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INDIANAPOLIS 500 / DAILY REPORT : John Andretti Cutting It Close to Seek a Double

May 10, 1994|SHAV GLICK

John Andretti, trying to combine Indy and stock car racing, has put together a logistic jigsaw puzzle to enable him to drive in the Indianapolis 500 and NASCAR's Coca-Cola 600 in Charlotte, N.C., on the same day.

The 366-mile trip in a business jet will take about 53 minutes, but that is only one part of the puzzle.

Andretti--Mario's nephew and Michael's cousin--will start the Indy race at 11 a.m. EDT, with the estimated conclusion at 2:20 p.m. Five minutes later, he will hop in a helicopter for Mount Comfort airport and the jet flight to Concord Regional airport, near Charlotte Motor Speedway. At 4:33 p.m., he will board another helicopter and arrive at the track at 4:40 p.m. The 600 will start at 5.

Qualifying will pose more problems.

Andretti will be in Sears Point, Calif., on Friday to qualify for a Winston Cup stock car race, then take a private jet that night back to Indianapolis for Saturday's 500 time trials. Saturday night he will return to Sears Point for the Sunday race.

On Wednesday, May 25, he will be in Charlotte for night qualifying for the Coca-Cola 600, then will return to Indianapolis for carburetion day Thursday. On Saturday he will be back in Charlotte for the final day's practice, then plans to jet back to Indianapolis that night to prepare for the Indy 500 on Sunday.

And what if Andretti wins the Indy 500?

"I'll drink the milk here and give the winner's interview in Charlotte," he said.


The closest anyone has come to Andretti's marathon is Donnie Allison, who did the same double in 1970, but on different days. He drove in the Indy 500 on a Saturday, finished fourth and was selected rookie of the year. He flew to Charlotte that night and on Sunday won the World 600.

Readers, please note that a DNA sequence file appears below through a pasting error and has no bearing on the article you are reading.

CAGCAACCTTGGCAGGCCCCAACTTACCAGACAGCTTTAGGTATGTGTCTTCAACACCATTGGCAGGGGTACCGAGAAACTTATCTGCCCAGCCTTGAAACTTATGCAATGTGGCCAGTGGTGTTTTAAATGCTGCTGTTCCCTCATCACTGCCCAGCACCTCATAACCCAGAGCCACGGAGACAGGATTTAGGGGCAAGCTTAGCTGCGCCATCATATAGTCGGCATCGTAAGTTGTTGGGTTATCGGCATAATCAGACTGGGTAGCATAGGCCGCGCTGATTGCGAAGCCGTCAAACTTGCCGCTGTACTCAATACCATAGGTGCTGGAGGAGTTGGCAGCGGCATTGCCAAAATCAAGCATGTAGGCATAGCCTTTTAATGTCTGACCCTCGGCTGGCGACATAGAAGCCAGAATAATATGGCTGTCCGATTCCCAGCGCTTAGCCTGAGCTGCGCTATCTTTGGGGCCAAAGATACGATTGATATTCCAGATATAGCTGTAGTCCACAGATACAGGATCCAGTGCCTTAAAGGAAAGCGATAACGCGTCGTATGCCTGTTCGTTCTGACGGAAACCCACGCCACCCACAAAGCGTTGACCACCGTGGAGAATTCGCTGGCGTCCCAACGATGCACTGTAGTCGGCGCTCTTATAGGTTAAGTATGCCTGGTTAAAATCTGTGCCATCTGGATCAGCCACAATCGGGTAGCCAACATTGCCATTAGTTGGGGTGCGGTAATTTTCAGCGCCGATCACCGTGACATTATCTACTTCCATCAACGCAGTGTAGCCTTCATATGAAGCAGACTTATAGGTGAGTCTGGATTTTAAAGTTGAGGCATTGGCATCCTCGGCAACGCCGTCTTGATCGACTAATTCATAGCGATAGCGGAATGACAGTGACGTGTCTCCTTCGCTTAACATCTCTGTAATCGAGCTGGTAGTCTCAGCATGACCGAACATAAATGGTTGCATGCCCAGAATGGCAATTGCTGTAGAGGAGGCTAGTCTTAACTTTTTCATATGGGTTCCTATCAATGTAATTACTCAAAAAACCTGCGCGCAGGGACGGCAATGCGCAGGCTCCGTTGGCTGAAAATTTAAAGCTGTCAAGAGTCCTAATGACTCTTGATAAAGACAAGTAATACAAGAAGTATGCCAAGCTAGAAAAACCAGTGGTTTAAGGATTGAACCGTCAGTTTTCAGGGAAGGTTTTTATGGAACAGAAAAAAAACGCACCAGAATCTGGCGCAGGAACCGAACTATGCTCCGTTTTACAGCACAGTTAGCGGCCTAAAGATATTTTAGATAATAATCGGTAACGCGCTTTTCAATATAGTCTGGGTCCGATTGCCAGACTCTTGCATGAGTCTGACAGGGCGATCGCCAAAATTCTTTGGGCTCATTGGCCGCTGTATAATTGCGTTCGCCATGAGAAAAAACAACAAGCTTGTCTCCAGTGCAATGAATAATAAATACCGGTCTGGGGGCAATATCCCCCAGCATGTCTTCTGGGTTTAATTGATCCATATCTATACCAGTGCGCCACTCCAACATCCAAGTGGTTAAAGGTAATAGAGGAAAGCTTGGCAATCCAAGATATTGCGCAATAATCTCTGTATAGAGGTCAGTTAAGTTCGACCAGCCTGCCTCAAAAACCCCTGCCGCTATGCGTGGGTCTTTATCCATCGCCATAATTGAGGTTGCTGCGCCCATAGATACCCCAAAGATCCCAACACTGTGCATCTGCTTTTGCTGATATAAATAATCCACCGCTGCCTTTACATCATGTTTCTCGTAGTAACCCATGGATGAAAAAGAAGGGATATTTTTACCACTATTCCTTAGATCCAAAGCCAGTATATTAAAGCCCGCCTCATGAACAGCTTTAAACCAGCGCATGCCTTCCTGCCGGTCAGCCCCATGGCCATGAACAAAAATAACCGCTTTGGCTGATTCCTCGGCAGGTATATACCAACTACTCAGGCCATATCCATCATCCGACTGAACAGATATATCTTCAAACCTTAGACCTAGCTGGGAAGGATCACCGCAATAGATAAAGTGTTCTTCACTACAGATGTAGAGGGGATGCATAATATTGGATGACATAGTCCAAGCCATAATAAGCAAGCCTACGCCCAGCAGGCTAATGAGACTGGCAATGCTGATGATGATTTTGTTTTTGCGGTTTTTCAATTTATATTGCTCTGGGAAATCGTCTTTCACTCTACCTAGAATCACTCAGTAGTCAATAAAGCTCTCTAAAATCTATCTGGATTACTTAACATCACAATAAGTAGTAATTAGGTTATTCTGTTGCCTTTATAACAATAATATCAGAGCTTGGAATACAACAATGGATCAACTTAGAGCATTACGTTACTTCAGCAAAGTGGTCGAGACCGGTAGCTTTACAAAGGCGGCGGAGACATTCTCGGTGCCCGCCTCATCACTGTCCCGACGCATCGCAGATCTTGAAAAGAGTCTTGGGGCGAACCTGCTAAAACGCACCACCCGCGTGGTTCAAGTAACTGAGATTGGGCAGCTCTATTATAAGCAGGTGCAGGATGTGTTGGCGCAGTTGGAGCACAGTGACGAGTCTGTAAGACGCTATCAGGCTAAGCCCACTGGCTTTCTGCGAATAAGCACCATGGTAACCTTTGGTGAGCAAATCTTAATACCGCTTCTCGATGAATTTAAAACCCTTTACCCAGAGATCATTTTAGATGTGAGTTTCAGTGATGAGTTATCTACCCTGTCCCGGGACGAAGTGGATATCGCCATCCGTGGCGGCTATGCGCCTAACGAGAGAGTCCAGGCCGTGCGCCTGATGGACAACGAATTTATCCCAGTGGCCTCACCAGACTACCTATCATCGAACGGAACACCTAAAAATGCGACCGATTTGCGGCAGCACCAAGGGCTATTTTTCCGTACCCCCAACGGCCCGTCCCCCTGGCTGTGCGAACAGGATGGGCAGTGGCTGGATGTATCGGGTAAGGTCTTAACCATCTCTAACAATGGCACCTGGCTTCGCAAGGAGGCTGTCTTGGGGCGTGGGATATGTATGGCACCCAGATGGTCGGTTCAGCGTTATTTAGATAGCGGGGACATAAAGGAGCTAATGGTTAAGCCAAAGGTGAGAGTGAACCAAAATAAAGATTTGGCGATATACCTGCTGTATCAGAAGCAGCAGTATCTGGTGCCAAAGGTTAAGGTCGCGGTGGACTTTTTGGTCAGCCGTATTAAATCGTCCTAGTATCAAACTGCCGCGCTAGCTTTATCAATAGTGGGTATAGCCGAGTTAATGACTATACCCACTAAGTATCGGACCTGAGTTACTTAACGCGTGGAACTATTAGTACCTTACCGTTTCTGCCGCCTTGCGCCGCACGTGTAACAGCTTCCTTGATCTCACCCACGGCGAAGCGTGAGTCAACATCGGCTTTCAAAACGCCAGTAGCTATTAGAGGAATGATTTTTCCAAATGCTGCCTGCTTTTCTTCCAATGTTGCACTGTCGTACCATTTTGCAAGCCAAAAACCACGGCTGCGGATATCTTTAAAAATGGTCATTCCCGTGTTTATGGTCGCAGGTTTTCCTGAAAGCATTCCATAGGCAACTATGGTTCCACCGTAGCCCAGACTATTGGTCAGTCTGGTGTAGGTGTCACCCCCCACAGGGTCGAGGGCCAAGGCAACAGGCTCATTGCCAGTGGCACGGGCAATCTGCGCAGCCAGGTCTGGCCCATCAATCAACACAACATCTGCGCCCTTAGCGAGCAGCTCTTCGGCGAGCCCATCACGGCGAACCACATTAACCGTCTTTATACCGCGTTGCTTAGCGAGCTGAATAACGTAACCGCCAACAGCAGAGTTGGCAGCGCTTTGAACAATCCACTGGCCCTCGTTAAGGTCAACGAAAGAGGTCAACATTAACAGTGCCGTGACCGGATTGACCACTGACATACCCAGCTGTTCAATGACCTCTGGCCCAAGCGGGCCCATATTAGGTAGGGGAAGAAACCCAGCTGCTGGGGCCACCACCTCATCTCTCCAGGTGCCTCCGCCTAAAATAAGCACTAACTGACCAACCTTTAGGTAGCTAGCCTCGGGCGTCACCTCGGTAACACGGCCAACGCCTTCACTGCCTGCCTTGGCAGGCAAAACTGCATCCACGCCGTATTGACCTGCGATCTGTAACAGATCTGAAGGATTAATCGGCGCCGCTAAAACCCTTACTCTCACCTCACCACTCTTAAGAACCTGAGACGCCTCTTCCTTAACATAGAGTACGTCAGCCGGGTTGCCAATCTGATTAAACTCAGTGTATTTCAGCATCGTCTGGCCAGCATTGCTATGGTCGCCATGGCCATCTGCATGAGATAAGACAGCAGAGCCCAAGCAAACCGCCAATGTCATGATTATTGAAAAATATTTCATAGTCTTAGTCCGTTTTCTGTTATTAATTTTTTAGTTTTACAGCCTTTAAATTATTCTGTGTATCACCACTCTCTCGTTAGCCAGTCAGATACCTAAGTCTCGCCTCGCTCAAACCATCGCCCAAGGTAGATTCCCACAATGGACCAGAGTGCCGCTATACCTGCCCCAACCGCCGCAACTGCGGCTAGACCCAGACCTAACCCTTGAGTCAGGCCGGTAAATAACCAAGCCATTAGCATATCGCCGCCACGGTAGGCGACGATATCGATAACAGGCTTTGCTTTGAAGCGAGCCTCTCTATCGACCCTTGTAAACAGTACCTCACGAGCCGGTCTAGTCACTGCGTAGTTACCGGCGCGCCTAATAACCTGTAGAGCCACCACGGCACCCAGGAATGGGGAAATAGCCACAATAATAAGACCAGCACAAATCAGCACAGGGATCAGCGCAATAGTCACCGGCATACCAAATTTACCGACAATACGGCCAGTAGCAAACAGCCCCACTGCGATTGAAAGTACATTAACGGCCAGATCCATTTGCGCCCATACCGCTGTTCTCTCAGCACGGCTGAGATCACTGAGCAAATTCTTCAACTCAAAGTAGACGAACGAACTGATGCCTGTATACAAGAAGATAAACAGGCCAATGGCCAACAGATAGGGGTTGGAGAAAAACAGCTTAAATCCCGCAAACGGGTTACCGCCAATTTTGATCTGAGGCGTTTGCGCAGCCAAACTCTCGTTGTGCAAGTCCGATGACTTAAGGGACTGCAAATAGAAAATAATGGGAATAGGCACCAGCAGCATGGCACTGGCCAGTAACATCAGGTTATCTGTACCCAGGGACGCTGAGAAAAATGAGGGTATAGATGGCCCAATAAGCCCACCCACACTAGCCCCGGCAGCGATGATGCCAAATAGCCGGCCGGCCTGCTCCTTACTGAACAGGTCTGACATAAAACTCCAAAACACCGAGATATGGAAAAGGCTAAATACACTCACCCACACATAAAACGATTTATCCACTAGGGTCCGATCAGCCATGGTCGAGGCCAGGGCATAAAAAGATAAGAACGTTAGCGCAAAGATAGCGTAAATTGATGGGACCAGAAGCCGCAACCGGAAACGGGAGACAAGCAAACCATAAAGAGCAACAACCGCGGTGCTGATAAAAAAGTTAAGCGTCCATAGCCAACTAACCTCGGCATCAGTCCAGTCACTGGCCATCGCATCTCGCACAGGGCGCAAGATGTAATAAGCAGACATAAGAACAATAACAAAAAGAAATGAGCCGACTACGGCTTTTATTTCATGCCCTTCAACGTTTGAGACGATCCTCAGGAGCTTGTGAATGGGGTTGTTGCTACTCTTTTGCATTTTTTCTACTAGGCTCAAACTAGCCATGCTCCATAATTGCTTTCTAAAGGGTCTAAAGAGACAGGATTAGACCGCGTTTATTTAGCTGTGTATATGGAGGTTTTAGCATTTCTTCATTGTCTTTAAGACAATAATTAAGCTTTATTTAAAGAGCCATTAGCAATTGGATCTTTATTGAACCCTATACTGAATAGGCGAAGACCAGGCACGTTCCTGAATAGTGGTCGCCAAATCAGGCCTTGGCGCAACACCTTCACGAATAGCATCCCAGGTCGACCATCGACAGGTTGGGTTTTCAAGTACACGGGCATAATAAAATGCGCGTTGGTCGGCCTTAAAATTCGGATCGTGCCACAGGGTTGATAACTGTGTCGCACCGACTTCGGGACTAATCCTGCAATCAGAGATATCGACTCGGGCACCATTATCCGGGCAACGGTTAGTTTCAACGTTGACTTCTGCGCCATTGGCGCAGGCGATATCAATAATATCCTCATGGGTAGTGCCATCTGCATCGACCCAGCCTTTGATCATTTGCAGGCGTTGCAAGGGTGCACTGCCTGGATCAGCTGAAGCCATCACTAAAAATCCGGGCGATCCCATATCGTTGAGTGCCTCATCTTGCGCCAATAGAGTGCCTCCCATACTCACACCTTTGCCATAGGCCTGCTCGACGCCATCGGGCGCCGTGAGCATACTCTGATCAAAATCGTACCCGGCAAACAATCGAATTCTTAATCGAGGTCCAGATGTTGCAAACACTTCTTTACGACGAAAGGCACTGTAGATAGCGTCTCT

Allison's fourth place was the highest finish of any NASCAR driver at Indianapolis.

Allison was driving a second car for A.J. Foyt that year. Andretti's Indy car this year is co-owned by Foyt and Indianapolis restaurateur Jonathan Byrd.


Mike Groff, driving one of Bobby Rahal's Honda-powered Lolas, became the first driver to hit the wall Monday when the engine apparently let go. The car spun into the south short chute barrier. The car was damaged, but Groff escaped with only a bruised foot.


Taking advantage of cool early morning weather, Michael Andretti posted Monday's fast lap of 227.038 m.p.h. in his Reynard-Ford only four minutes after the track opened.

Emerson Fittipaldi, with a new Mercedes-Benz engine in his Penske chassis, was next fastest at 226.512.

PPG Cup champion Nigel Mansell made his first appearance on the track and worked his way up to 220.978 in 30 laps.

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